“Bicycle, bicycle, I want to ride my bicycle…” You all know this famous song from Queen. You would almost think that this band grew up in the Netherlands. Because everywhere you look in this country you see bikes, bikes, bikes. So I hope by now you all own one of those precious two-wheelers. They will be your right hand during your stay in Utrecht. But besides being very handy they can also be very dangerous. Especially for people who are not used to ride a bike. Turning right or left without signaling with your hand, cycling in the dark without lights on your bike or driving on the wrong side of the road… It is all part of daily cycling culture down town. Unfortunately we can’t stop others from this reckless driving behavior but we can teach you the most important cycling rules to make sure you won’t make any rooky mistakes. I will cover the most important rules which are especially useful in Utrecht.
Rule #1: Always sign with your hand when you want to turn right of left.
This rule kind of speaks for itself and is especially applicable to the cycle lanes around Utrecht Central Station nowadays. The traffic situation changes there literally every day, so show where you want to go and you will avoid bicycle accidents like a pro.
Rule #2: Please, please obey the traffic lights.
You may think I’m kidding but last week the police handed out a lot of tickets to people by bike who didn’t obey the traffic light. You still don’t believe me, do you? Check out this article. The article is in Dutch, but I’m pretty sure you all master the Google Translate skills by now.
Rule #3: Only park your bike on the spots where you’re allowed to park your bike.
This may sound very silly, but trust me, many many students park their bike for example along the canals or next to bike racks. But since this year the municipality of Utrecht has become very strict about this. They created several indoor bike parking spots in the city center. For example the bike parking Vredeburg, Neude and Jaarbeursplein. Obviously, the names indicate the location. Besides that, you can recognize the legal bike parking spots by the sign pictured here. You might be wondering what will happen with your bike if you park it at the wrong spot. Well, I will tell you. They take away your bike -so confusing, cause you won’t know whether it’s stolen or taken by the municipality- and you can pick it up again at the so called bike depot [in Dutch: fietsendepot]. In order to get your bike back you have to drop by the bike depot, show your valid ID, be in the possession of a matching bike key of the concerning bike and pay a certain fee. For more details and the up to date fees check out this page of the municipality of Utrecht.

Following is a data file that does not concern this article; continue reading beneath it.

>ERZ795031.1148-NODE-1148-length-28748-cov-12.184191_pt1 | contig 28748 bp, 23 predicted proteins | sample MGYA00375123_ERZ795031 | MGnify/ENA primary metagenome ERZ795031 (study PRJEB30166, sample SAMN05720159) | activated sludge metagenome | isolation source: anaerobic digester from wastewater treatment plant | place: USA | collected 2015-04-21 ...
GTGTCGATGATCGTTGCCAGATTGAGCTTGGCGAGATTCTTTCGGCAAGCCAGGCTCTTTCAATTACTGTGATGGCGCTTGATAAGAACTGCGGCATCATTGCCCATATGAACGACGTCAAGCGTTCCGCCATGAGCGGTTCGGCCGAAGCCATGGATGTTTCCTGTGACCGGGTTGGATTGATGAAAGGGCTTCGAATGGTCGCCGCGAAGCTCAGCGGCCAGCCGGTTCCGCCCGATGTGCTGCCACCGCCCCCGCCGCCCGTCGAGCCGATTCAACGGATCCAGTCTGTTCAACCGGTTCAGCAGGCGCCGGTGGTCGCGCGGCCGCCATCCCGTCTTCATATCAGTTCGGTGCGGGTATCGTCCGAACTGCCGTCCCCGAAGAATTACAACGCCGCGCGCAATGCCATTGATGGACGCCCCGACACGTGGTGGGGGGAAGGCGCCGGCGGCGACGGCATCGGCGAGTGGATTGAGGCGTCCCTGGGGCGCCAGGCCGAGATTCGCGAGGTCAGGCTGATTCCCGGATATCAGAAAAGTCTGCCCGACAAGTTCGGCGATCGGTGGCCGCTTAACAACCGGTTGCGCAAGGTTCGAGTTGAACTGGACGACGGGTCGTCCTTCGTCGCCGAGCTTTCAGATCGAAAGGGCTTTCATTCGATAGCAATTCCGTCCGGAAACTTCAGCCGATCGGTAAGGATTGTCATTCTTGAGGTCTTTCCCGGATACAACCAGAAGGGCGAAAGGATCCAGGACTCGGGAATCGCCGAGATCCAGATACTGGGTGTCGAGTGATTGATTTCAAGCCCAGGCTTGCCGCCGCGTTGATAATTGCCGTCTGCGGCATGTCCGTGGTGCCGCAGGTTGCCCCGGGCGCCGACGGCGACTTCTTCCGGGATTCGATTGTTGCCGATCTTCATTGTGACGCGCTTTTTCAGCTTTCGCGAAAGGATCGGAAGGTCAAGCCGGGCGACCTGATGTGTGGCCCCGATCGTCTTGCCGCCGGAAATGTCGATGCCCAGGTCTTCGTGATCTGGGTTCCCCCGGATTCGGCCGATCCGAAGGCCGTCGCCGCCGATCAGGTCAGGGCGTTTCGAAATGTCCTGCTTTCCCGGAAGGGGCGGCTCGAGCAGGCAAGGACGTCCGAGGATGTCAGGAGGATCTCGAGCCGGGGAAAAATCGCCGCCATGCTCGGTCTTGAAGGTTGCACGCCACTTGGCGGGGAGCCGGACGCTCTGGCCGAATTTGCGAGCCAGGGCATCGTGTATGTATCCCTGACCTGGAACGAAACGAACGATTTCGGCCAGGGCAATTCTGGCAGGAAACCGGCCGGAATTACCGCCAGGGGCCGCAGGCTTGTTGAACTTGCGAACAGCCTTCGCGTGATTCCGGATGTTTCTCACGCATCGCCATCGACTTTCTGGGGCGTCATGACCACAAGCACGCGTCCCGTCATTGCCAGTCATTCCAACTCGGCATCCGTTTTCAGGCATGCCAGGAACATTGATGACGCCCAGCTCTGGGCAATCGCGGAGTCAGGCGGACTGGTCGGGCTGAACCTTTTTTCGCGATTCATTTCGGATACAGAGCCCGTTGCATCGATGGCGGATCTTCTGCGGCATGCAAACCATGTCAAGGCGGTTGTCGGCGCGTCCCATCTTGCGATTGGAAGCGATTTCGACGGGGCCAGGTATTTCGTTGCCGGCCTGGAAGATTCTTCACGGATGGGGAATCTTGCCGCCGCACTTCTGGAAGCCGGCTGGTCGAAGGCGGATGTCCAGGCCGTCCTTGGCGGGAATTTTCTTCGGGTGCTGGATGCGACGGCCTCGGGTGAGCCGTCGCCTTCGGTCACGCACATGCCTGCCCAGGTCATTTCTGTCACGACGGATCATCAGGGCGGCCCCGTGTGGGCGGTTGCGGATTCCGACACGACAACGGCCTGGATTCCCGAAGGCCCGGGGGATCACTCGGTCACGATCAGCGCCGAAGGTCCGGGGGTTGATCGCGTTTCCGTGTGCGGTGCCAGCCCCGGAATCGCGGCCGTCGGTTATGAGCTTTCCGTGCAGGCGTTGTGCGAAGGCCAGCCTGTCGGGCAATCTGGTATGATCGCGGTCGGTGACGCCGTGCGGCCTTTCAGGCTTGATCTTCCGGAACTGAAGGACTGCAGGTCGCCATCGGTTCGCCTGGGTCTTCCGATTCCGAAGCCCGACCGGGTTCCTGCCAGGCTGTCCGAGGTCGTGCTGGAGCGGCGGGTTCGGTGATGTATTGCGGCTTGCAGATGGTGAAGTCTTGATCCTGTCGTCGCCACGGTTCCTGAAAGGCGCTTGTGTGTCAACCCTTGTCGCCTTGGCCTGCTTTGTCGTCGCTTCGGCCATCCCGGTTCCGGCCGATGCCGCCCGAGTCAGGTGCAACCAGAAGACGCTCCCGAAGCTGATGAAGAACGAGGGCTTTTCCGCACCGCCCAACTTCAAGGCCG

Rule #4: Ring your bike bell when you want to pass another person by bike.
Another quite obvious but nevertheless important rule. In addition to this rule: always look over your shoulder before you’re going to pass someone. This prevents you from overtaking someone while someone else is trying to overtake you.
Rule #5: Make sure you have light on your bike while you’re driving in the dark.
I know you rarely see a student with light on his or her bike during the evening, but trust me, you should! I must admit that I never had lights on my bike either, but since I have been behind the wheel of a car I know how invisible bikes without lights are during the evening. So be bright, use a bike light! You can buy them very cheap at for example the Action of Hema.
Rule #6: Not really a traffic rule, but nevertheless very important: don’t buy second hand bikes on the street.
Every once in a while undercover cops pretend to be a bike seller and you will get a ticket for sure. Instead, just buy your bike at a bike store. Almost all of them sell second hand bikes. It might be handy to establish the average price beforehand because they tend to overprice international students for their bike. Another way to buy a bike is checking out the ESN Utrecht Facebook group. There are always students eager to sell their bike.
For a complete overview of all bicycle rules check out this English document of the Dutch government . Don’t worry, you don’t have to master all these rules. Just be aware of the most important ones.
Even if you master all these skills and are able to cycle like a real Dutchy -read: driving without hands, talking on the phone while cycling, texting while driving, transporting 30 bags of groceries on your bike, give someone a ride on the back of your bike during rush hour on the cycle lanes of Utrecht AND at the same time obey the cycling rules- you might get in to trouble from time to time. In the upcoming months you will find out for example why Erna’s bike lock is painted white and how Femke lost her bike. You can all read it in our hilarious column Bicycle Bloopers. Of course we are very curious about your bicycle bloopers as well! Send your story, video or photo to firstname.lastname@example.org and we will share your story on this blog.